As the most translated French-language novel of all time, Antoine de Saint-Exupéry’s Le Petit Prince is a story with nostalgic significance for many. This makes it a strong choice for a new French Play in the tradition of Oxford’s Italian, German and Greek offerings, but comes with its own set of challenges – not least the difficulty of staging a tale in which the title character travels from planet to planet with the help of a flock of birds. Despite my initial reservations, however, the team behind the adaptation at the Simpkins Lee Theatre have decidedly risen to the occasion.

The story is told by a man who, having been discouraged from more creative pursuits at a young age, instead became a pilot – a decision that leads to his crash in the Sahara Desert and an unlikely encounter. Thousands of miles from civilisation, a young boy approaches the wreckage and requests, without preamble, that he draw him a sheep. As the narrator says, “When a mystery is too powerful, one dares not disobey.” So begins an unlikely friendship: while the Aviator struggles to repair his plane, the Little Prince tells the story of his life on Asteroid B-612 and the journey through the stars that brought him to Earth.

The cast take turns in the roles of the Aviator and the Little Prince; when not playing one of the two leads, they also double as disapproving grown-ups or vain wild roses as the plot requires it, but they are perhaps most impressive when bringing the colourful inhabitants of the prince’s universe to life. Though each of these characters – including a King with no subjects, a Drunkard who drinks to forget the shame of drinking, and a Lamplighter doomed to perform his duties twice every minute due to the rapid rotation of his tiny planet – only appears in a single scene, the exaggerated physicality of the performers makes them both amusing and memorable.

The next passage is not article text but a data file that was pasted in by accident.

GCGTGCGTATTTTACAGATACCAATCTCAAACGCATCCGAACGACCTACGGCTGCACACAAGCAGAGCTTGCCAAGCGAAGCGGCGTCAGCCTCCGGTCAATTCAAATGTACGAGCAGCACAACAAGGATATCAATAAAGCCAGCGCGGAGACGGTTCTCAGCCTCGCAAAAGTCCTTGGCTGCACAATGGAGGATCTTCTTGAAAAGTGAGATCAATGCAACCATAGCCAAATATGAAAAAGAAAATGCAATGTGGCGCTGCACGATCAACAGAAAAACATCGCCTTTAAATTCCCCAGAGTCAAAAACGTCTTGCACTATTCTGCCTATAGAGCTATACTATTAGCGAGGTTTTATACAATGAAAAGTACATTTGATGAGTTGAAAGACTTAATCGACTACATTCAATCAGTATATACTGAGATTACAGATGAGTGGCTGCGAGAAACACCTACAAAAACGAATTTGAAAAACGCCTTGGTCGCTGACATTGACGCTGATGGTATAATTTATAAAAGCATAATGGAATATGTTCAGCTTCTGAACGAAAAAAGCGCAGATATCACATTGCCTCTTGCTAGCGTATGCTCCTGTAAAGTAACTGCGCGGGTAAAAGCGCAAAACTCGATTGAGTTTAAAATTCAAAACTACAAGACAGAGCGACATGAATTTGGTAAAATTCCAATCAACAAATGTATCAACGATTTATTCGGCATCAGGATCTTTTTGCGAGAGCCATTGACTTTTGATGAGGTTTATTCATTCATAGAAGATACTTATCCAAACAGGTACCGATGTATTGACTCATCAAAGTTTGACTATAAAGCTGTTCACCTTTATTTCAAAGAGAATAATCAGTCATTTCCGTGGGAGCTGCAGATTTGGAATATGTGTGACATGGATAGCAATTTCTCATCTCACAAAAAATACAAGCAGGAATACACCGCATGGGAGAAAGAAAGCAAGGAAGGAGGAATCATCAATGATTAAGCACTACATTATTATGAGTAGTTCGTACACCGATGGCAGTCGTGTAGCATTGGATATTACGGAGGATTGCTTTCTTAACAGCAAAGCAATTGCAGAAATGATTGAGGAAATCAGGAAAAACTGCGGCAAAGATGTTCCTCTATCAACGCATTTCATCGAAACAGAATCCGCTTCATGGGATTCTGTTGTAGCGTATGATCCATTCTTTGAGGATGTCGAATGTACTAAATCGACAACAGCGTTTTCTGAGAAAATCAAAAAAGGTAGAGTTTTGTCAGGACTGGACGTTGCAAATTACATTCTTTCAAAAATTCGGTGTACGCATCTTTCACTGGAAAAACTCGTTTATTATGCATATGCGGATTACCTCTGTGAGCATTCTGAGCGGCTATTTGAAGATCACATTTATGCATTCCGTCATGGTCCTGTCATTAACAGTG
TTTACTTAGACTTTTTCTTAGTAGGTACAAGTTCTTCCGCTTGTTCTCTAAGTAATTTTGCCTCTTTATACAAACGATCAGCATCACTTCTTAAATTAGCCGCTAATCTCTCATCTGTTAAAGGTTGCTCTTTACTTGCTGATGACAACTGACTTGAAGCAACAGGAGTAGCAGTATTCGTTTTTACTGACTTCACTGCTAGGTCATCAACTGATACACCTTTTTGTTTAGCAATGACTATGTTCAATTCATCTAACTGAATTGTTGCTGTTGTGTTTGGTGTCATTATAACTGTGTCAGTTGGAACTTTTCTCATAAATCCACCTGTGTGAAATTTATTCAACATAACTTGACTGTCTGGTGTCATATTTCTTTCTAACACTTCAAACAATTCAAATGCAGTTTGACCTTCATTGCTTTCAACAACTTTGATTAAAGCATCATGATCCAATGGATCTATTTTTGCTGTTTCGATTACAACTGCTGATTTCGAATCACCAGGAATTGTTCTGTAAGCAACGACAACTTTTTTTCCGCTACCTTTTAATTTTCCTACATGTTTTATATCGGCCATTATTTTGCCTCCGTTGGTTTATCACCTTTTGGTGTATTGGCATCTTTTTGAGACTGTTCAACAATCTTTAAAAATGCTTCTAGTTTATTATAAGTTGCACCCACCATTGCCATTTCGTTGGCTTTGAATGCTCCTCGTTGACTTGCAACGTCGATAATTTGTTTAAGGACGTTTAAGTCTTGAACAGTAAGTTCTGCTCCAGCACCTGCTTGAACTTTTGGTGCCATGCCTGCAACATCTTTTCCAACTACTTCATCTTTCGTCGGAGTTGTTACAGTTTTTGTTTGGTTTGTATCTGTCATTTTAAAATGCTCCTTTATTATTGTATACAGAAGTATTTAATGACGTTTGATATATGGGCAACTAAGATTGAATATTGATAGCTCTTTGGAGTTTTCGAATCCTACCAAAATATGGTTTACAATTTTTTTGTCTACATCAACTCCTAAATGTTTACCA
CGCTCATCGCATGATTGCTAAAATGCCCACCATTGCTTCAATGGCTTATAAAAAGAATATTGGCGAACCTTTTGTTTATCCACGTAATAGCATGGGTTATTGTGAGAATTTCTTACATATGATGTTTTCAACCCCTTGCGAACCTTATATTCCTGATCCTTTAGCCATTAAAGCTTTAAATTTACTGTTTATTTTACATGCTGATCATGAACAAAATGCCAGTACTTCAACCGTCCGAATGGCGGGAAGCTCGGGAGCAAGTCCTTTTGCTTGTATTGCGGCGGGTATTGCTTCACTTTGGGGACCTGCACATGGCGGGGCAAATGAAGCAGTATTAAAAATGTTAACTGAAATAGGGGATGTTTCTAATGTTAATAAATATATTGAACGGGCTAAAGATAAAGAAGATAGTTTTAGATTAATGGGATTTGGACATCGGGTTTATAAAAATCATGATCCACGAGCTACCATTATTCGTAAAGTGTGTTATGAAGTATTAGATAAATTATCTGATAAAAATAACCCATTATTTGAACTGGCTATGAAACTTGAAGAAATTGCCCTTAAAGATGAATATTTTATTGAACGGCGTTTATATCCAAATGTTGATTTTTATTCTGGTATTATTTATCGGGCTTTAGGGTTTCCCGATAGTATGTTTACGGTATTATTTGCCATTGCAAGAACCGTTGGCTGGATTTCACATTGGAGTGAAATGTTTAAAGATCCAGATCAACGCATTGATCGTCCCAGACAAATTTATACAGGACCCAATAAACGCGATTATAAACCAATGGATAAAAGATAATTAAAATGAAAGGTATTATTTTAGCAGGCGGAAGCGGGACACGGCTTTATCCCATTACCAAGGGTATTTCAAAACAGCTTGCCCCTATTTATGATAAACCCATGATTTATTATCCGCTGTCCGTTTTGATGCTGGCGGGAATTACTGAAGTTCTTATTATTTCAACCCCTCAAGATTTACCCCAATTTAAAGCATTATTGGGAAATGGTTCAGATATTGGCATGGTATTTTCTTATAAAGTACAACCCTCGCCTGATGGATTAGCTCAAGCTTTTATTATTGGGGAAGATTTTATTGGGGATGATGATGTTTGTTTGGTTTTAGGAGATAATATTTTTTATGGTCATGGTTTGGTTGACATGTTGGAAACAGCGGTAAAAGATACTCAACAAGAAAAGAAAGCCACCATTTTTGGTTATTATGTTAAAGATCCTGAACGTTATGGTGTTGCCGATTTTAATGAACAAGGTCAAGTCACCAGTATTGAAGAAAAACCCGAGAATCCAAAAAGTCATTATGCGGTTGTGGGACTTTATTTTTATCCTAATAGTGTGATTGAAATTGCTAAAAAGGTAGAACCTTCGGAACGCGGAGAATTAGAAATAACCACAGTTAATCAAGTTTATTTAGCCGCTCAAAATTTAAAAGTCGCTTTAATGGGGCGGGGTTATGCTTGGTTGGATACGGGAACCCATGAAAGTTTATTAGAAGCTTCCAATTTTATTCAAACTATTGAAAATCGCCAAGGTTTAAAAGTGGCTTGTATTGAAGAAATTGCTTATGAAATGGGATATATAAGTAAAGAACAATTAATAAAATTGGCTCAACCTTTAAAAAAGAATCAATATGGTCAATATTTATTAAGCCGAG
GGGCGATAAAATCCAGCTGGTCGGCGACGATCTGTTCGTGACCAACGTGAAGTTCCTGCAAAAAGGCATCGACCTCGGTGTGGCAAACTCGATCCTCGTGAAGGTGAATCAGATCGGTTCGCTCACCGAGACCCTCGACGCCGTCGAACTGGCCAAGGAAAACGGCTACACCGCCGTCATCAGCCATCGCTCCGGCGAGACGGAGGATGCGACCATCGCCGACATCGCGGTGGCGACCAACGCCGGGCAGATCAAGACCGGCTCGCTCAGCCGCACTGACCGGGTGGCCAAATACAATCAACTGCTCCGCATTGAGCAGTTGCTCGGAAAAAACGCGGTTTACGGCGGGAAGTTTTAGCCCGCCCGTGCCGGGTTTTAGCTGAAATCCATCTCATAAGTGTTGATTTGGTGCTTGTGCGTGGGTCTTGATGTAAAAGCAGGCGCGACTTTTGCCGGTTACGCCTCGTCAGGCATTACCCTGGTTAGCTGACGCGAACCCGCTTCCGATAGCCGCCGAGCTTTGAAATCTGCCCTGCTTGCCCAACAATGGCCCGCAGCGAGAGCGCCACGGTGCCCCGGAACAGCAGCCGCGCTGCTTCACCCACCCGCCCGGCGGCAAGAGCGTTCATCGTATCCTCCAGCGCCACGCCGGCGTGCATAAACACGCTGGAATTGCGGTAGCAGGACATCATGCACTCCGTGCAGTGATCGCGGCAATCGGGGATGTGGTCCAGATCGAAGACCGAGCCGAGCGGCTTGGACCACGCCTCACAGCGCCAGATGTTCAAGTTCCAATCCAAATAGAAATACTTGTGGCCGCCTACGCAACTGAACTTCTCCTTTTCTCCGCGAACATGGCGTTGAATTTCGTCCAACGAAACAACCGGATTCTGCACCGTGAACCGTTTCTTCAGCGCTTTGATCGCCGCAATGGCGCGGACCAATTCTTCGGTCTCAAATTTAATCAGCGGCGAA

Having several people play the Aviator sometimes feels clumsy, with actors speaking over each other instead of in unison and switching off seemingly arbitrarily. The calibre of the acting itself, however, is generally high: Serin Gioan is especially compelling in their early turn as the Aviator, illustrating the character’s distaste for his fellow grandes personnes convincingly and entertainingly. As with the comedic planet-hopping interlude, the more emotional subplots are strong. Particularly noteworthy is Alexander Bridges as the Fox opposite Georgia Crump’s Little Prince – the two have excellent chemistry, with an endearing first encounter and sad farewell after they share some of the play’s most meaningful meditations on the nature of love and friendship.

While there is little in the way of a set (an innovative, bicycle-part-based plane wreck aside), and the irregular costumes make for a somewhat motley ensemble, these shortcomings don’t detract from the story they seek to tell. As the Fox notes before he and his Little Prince part ways, what is essential is invisible to the eye – and is indeed present in this production. All in all, a heart-warming performance that does justice to Saint-Exupéry’s beloved novel.